Thursday, September 23, 2021

Live: Beth Hart – Birmingham Symphony Hall

Purple lights flood an empty stage, and the dust caught hovering in the air evokes the unearthly appearance of what it might be like to wake up one morning on somewhere like Jupiter. Lord know Holst’s ‘Joybringer’ theme is much needed this year, but I’m content to hear Gary Hoey’s ‘Dust & Bones’ play over the PA, battling to be overheard above this chattering audience careering from bar to seats; intent on getting their money’s worth and catch support act Colin James.

beth hartThe Canadian singer/guitarist walks onto dimmed lights, partnered by the bushier haired “Chris from Vancouver” and begin to play some country blues with flourished speedy runs. The mood will change from Muddy Waters to John Lee Hooker onto rockier tempos, feature numerous guitar changes; the electric slides being the most effective, and some friendly in between song banter. James reveals he’s now on his 18th solo release, but he’s not toured the UK since supporting Robert Plant back in 1990. From where I’m sitting I’d have sworn Mr James wasn’t out of his 20s, and his smooth pitched voice affords him a mainstream sensibility that goes down well with the evening’s crowd. Among the seven numbers they play there’s a joyous cover of Van Morrison’s ‘Into the Mystic’ and they finish harmonising vocals on the slide blues rock of ‘Going Away’.

Stage lights change ominously to the war god Mars’ crimson red, but white lights flicker above a piano offering a small respite and then all is dimmed. A drum picks out a beat, lights flash back on, and a shiny-suited three piece check into a groove. But the symphony hall’s seated audience are turning their heads; the voice they begin to hear is coming from offstage but not from the wings…

Recognition is not immediate, but one by one the crowd sees Beth Hart walk out from the rear stall’s entrance doors microphone in hand. Amid mass applause she walks towards her band, shaking hands, turning back to look and wave up at the circles, kissing an old man, hugging another, all while singing the Billy Holliday classic ‘Don’t Explain’. The Health & Safety police are looking the other way as she stands on a chair resting towards the stage and we get to see her own shiny silver mini-dress, her legs sashaying across the stage, while her voice is given full measure growling like a wildcat over the raunchy 50s’ nightclub sound as guitarist Jon Nichols takes a solo. We’re treated to more of the same on a nice rangy solo that tips its hat to the rock funk of Zep’s ‘The Ocean’ as they inject blues rock into Bill Wither’s ‘For My Friend’ and Hart makes out like Tina Turner in her prime.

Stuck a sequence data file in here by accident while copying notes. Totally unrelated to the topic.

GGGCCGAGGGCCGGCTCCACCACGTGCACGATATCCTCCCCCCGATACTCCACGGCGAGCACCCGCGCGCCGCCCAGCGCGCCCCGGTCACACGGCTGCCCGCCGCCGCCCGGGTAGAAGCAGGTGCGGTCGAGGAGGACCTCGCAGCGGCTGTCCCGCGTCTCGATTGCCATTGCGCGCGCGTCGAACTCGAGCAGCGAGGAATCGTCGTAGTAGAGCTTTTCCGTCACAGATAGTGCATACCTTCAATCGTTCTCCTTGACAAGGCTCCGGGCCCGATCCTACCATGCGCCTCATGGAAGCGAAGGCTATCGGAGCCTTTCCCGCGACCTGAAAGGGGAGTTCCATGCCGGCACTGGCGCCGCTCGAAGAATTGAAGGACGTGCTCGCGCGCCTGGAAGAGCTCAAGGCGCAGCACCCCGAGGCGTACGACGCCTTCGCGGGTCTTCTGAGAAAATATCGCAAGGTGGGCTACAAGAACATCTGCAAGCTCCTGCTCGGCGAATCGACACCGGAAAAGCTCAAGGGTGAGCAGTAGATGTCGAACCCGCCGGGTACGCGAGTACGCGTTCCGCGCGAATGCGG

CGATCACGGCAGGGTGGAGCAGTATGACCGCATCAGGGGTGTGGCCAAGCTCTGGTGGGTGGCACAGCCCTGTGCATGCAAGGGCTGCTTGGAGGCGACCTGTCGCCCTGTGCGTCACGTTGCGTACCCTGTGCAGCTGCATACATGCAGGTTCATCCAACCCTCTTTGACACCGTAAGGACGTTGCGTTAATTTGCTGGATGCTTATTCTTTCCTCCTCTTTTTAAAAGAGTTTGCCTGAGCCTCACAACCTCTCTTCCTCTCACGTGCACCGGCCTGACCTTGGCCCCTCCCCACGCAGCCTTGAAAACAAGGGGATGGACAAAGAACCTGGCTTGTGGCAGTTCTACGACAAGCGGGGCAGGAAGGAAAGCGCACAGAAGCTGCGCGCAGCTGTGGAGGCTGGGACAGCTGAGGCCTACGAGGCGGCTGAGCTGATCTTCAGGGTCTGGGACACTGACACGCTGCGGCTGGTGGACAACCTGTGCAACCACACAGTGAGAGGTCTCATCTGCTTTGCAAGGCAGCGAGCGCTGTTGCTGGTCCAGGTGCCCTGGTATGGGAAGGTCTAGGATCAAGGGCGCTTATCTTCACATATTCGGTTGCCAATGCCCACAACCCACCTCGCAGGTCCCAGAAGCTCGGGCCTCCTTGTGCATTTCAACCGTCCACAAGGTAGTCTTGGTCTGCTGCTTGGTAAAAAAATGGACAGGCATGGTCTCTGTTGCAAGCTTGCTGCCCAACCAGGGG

Tempos hot, they switch the mood, she sitting down with an acoustic along with Nichols for two country blues numbers, with much banter in between. A raconteur, seemingly genuinely thrilled to be playing the first date on a sold out major tour while reminiscing how only five years back she played a UK gig in front of only 35 people. Beth Hart has had highs and lows in career, and tonight she shares many of those stories, tonight also being a very special natural high.

beth hart

After singing ‘Better than Home’ she’ll move to the piano, and sings her heart out on ‘Saint Teresa’. Then she goes one better. ‘Tell Her You Belong To Me’ starts as a slow blues, her kneeling one side of the stage singing a lullaby like some wounded little girl, then a key change and the guitar hits in powerfully the rhythm section following and she’s suddenly centre stage behind a microphone stand, her now free hands motioning as her raised impassioned voice hollers out loud. It’s a piece of stage presentation to be sure, but the emotion in her voice feels genuine. This is no simple broken heart love song you see, but a tale about being Daddy’s girl and him leaving home to run off with his secretary.